The Director of National Intelligence, James Clapper, who admitted to lying to the National Committee of Intelligence last year about the scope of domestic NSA data collection, has recently testified in front of Congress, claiming that the information provided by Edward Snowden- and reported on by myriad journalists- is providing terrorists with valuable information they are using to change their methods of communication and action. He provides no evidence for this, and in spite of his proven willingness to lie in order to insulate the narrative, members of the media are acting as if his word is irreproachable.
It’s important to note that throughout recorded human history, any time a government has needed to create support for a policy, manipulate public perception of an enemy, or rationalize an action, it has almost always resorted to fear. This fear can be real or imagined, it doesn’t actually matter. As long as the populace believes that with these policies and actions- no matter how much they might infringe upon their personal liberty- they will be safe from the source of their fear, the exploitation of that fear will require minimal to no evidence. Machiavelli wrote about this extensively. Hobbes underscores it in The Leviathan, when he engages the dynamic between the Sovereign, its people, and what reasonable ratio of freedom to security the people can expect. The Founders also remarked on the danger of governance by evocation of fear, warning that there is no greater threat to liberty, than when the government uses an ambiguous fear as a means to gain more power. It is a timeless method of control, designed to receive tacit approval for suspect policies that usually involve a shrinking of liberties that the masses always appear willing to relinquish when their worst fears are summoned.
In our modern world, the fear most exploited, is terrorism. Our government has declared a War on Terror, perpetual by design and illimitable in scope, that has no borders, and whose enemy is stateless, landless, and timeless. The irony is that many of the means we invoke to extirpate this boundless concept, does the opposite. We seek to expunge the recurring threat not by means of diplomacy, education, peace or refraining from intervening in the affairs of sovereign nations, but by matching violence with violence. Thus, as our government disdains the ideological rationale of the enemy, it enacts policies that ensure only the continuation of the conflict. We would do well to recall this fact when our government argues for the necessity of covert security programs that exist precisely because it does its part to stoke the antagonistic flames of ideological warfare.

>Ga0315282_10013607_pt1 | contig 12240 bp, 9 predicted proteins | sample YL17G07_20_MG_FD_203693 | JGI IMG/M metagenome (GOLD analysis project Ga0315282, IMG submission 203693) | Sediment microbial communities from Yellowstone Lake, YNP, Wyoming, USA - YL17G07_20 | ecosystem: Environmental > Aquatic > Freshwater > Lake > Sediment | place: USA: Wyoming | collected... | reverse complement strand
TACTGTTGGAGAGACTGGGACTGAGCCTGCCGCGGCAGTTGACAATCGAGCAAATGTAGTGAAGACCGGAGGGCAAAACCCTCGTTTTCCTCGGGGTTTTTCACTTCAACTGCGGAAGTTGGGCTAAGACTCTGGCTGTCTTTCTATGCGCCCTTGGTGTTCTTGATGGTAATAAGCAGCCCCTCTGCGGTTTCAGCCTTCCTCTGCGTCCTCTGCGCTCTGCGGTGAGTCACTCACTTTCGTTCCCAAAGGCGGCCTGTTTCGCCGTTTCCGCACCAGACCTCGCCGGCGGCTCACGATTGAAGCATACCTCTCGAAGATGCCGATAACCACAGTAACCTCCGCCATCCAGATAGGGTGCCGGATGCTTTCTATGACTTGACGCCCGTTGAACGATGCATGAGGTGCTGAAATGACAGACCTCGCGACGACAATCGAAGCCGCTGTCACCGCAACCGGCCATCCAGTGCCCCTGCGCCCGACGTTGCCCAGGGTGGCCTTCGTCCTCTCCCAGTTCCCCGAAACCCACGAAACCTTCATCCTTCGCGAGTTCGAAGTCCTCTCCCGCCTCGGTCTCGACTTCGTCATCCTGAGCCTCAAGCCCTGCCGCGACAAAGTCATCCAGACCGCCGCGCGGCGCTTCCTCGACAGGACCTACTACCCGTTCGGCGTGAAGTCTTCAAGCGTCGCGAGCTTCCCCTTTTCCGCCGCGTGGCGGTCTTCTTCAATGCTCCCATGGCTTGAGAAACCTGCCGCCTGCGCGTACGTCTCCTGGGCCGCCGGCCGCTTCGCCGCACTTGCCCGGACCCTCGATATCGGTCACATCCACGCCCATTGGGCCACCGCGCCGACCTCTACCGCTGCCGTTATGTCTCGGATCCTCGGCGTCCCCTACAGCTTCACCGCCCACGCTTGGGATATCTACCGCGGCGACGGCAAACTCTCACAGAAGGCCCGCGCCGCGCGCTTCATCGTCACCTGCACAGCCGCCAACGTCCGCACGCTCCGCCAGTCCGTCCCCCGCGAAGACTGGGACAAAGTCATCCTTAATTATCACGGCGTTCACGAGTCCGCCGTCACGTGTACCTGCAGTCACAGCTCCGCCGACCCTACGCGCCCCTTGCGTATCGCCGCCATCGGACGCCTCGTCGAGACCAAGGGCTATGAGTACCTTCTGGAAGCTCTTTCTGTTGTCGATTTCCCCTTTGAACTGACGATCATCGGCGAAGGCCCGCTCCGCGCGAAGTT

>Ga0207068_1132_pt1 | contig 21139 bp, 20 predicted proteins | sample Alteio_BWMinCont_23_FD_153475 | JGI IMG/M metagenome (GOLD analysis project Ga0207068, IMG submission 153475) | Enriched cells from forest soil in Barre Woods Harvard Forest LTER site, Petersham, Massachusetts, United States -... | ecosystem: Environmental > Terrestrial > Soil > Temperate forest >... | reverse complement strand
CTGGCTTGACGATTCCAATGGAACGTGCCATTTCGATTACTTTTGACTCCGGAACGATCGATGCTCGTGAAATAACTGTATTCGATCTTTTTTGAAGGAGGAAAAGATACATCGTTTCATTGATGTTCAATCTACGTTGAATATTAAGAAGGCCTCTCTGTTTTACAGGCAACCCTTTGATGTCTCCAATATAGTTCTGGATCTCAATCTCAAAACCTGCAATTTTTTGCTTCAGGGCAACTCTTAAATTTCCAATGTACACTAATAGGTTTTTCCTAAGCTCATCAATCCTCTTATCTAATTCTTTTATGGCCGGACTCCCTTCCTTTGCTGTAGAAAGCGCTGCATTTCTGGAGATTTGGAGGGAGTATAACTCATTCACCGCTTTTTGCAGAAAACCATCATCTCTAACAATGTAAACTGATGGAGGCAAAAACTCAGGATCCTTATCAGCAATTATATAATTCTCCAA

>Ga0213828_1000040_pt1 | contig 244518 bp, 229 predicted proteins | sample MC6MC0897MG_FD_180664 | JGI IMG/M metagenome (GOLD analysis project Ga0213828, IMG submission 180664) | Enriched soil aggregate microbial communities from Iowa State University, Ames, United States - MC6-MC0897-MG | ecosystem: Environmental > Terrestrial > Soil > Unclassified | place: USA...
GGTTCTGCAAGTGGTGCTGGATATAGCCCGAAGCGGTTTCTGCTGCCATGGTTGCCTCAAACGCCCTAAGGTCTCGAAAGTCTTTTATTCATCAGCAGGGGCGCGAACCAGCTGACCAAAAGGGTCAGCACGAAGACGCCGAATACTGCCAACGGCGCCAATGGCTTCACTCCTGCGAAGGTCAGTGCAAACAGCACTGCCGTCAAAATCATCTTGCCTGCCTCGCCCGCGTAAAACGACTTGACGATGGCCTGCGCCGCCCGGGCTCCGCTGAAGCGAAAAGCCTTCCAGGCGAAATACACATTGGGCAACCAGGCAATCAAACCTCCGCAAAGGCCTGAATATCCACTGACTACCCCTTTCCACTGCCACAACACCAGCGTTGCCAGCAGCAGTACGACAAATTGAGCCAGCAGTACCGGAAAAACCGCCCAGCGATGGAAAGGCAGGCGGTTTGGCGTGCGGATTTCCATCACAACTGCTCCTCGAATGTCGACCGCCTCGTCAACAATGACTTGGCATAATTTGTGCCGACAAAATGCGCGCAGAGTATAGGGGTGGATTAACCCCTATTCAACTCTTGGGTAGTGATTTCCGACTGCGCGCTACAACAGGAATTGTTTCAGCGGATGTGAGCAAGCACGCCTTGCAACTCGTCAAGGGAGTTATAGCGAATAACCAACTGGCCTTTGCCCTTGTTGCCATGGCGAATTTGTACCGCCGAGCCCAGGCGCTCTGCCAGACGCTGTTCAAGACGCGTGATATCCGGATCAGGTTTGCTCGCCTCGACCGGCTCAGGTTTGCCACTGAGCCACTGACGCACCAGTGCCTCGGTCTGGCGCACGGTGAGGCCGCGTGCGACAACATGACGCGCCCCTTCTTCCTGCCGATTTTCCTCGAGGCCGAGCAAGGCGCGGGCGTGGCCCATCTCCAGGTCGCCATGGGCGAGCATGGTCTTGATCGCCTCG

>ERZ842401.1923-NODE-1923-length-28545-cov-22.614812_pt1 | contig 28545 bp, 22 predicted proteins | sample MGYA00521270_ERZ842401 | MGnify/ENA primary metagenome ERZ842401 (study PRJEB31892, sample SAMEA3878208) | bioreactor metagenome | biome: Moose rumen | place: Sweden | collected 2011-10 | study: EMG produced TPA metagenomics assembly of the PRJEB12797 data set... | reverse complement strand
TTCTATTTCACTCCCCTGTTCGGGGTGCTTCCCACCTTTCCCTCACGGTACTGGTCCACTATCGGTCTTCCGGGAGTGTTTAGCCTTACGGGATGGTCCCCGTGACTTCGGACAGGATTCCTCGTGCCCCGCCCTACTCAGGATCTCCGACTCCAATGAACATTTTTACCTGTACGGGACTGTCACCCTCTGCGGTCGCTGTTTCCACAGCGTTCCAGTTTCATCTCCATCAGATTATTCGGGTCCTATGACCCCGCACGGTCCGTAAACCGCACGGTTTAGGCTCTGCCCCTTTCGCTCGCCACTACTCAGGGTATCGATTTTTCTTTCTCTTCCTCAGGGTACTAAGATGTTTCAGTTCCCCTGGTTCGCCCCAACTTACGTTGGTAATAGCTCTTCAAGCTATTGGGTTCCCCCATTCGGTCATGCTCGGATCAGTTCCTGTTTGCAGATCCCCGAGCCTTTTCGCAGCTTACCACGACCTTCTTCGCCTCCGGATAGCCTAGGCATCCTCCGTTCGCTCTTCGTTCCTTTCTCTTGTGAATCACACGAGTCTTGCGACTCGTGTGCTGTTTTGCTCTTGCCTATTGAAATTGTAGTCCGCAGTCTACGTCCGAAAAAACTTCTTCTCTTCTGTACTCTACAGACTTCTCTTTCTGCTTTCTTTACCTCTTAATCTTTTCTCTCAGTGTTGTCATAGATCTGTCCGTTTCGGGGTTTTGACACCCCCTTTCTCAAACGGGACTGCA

Strangely, our media allows someone like Clapper, who has openly lied to Congress about NSA capabilities, to be the unchallenged voice of both the continued necessity of these programs, and the dubious claim that making them public has given terrorists the advantage. The pertinent question here is why Clapper still possesses a job? And why should we believe anything he says? He shouldn’t, and we shouldn’t either. But you cannot convince the establishment press of that. It’s as if they have experienced collective amnesia.
If the Administration insists on allowing Clapper to not only remain employed, but to also be its mouthpiece, then the media must insist on ignoring all unsupported claims regarding the necessity of NSA programs as they currently exist. It has been the method of this Administration and its predecessor, to vociferously ululate “Terrorism!” any time information is disseminated that reflects negatively on their purported intents and endeavors. It is a battle hardened political tactic that the media must counter so that more liberties are not voluntarily forfeited under a false premise of security. Yes terrorism is real, and yes we should expect our government to do what they can to protect our borders, but little evidence has been produced proving the efficacy of these programs, relative to their encroachment on the personal communications of millions of innocent civilians. Until the government can justify such intrusion, and show their commitment to earnestly engaging the debate between privacy and security, the people (and our media) should not fall victim to our fear.